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Supervised, blood-based self-sample collection and rapid test performance: a valuable alternative to the use of saliva by HIV testing programmes with no medical or nursing staff


Author
Belza et al.

Publication year
2012

Country

Type of approach
Community-based

Type of assistance
Directly assisted

Specimen
Fingerstick/whole blood

Study population
Mixed: Key population, young people and healthcare workers: clients of non-govermental organisation requesting a rapid HIV test, including women, men who have sex with men, and men who have sex with women. 42.9% of participants were under age 25.

Study design
Feasibility/acceptability

Sample size
208

UNAIDS HIV prevalence (2017)
0.4 [0.3 - 0.4]

Methodology
209 Spanish-speaking attendees at a street-based HIV testing programme in Madrid participated in the study (study survey). Participants were tested twice, first in the study and then in the programme, using the same finger-stick whole-blood rapid test.

Summary of findings
Of 267 participants offered the opportunity to self-test, 208 (78%) accepted. Those accepting were primarily recruited from a gay neighbourhood (64%), were under 25 years of age (43%), were immigrants (16%), had a university education (58%), and were single (91%). 29% lived outside of the city and 2% reported that they earned money from illegal activities. 38% identified as men who have sex with men, 22% identified as heterosexual men and 41% identified as heterosexual women. More than half (57%) had never tested for HIV before. 99% (95% CI 96.6%-99.9%) of participants (206/208) had a valid self-test result and this was equivalent to HIV testing provided by a doctor/nurse in the programme test. In the 2 cases where test results were invalid, counsellors indicated the blood sample was correctly obtained and sufficient blood was utilized. Four participants (1.9%) (95% CI 0.5%-4.9%) had a reactive self-test, all were confirmed HIV-positive. None were reactive to p24 antigen.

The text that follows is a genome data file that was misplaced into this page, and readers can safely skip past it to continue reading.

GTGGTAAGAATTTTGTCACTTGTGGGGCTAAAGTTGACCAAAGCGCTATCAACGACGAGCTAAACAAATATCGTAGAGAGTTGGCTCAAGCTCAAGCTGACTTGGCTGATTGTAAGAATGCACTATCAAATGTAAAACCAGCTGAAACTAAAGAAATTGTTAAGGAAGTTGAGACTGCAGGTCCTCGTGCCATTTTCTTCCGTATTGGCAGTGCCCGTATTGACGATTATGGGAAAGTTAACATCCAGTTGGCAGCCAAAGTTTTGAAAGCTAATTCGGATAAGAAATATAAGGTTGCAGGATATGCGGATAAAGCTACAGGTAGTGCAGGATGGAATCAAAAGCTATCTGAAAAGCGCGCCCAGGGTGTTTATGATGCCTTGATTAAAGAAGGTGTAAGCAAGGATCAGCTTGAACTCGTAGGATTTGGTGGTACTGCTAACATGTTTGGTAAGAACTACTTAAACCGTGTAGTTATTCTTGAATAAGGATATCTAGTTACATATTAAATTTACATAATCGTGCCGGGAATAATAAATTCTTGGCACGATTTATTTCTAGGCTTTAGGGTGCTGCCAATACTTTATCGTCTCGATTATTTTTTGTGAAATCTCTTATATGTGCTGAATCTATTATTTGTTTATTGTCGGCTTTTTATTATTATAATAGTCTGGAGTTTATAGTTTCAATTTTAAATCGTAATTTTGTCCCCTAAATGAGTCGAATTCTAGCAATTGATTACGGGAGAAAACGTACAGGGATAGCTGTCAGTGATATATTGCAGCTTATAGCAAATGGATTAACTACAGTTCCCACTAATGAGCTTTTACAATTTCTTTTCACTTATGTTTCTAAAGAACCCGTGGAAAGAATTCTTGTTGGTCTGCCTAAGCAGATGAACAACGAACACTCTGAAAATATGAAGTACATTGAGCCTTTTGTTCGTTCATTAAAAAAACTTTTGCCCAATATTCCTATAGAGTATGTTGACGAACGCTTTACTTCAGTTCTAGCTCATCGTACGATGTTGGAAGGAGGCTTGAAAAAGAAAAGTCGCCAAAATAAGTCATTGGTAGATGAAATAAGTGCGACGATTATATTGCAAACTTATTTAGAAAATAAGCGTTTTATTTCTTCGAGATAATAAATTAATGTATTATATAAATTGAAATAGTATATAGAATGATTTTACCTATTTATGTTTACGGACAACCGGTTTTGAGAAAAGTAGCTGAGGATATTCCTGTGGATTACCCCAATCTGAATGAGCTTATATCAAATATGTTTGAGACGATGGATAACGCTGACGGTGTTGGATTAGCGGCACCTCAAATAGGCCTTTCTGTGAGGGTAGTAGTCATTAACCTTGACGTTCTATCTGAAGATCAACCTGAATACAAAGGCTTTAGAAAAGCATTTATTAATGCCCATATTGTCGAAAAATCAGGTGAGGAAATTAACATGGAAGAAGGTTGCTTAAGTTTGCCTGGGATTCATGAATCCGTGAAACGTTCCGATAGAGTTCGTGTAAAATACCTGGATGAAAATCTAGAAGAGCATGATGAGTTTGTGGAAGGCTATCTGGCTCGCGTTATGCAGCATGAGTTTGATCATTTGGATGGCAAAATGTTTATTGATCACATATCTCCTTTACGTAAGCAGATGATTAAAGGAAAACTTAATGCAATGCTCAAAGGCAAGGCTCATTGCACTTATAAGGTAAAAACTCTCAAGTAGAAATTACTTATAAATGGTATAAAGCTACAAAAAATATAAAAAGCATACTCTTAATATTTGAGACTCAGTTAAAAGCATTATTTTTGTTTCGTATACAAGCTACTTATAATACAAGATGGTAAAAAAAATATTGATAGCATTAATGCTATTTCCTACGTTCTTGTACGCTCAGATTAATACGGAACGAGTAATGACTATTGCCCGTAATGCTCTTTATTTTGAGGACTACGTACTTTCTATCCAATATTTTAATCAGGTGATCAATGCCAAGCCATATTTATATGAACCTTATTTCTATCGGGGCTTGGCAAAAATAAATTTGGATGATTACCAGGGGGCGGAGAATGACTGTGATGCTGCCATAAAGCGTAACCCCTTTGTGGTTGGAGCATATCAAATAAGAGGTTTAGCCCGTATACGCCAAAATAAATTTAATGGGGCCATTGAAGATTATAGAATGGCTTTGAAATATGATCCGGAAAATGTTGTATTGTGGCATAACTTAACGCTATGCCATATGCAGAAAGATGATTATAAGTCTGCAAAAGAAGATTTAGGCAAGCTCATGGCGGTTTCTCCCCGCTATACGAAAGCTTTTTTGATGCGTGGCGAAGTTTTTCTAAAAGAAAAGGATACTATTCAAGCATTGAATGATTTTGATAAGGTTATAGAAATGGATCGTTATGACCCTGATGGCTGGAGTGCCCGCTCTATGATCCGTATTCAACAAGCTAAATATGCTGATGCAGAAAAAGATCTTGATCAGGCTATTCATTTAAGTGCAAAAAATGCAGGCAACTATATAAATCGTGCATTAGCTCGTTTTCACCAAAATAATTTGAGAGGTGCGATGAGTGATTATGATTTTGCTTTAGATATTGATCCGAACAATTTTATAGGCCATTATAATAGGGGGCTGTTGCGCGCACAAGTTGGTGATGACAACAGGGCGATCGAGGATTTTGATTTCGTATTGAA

Acceptability
0.779

Acceptability details
77.9% of participants who were offered the opportunity to self-test accepted.

Willingness to pay
n/a

Willingness to pay details
n/a

Sensitivity
n/a

Specificity
n/a

Concordance
0.99

HIV positivity
n/a

Accuracy details
99% (95% CI 96.6-99.9%) of participants had a valid result on the study test. This was the same percentage for the accuracy of the programme test administered by a doctor or nurse.

Social harm
n/a

Linkage to prevention, care and treatment
Participants then performed the test under the guidance of the counsellor. Demographic and risk behaviour data were collected by a self-administered questionnaire. The test results in the programme and the study were read by the study counsellor.


Study status
Completed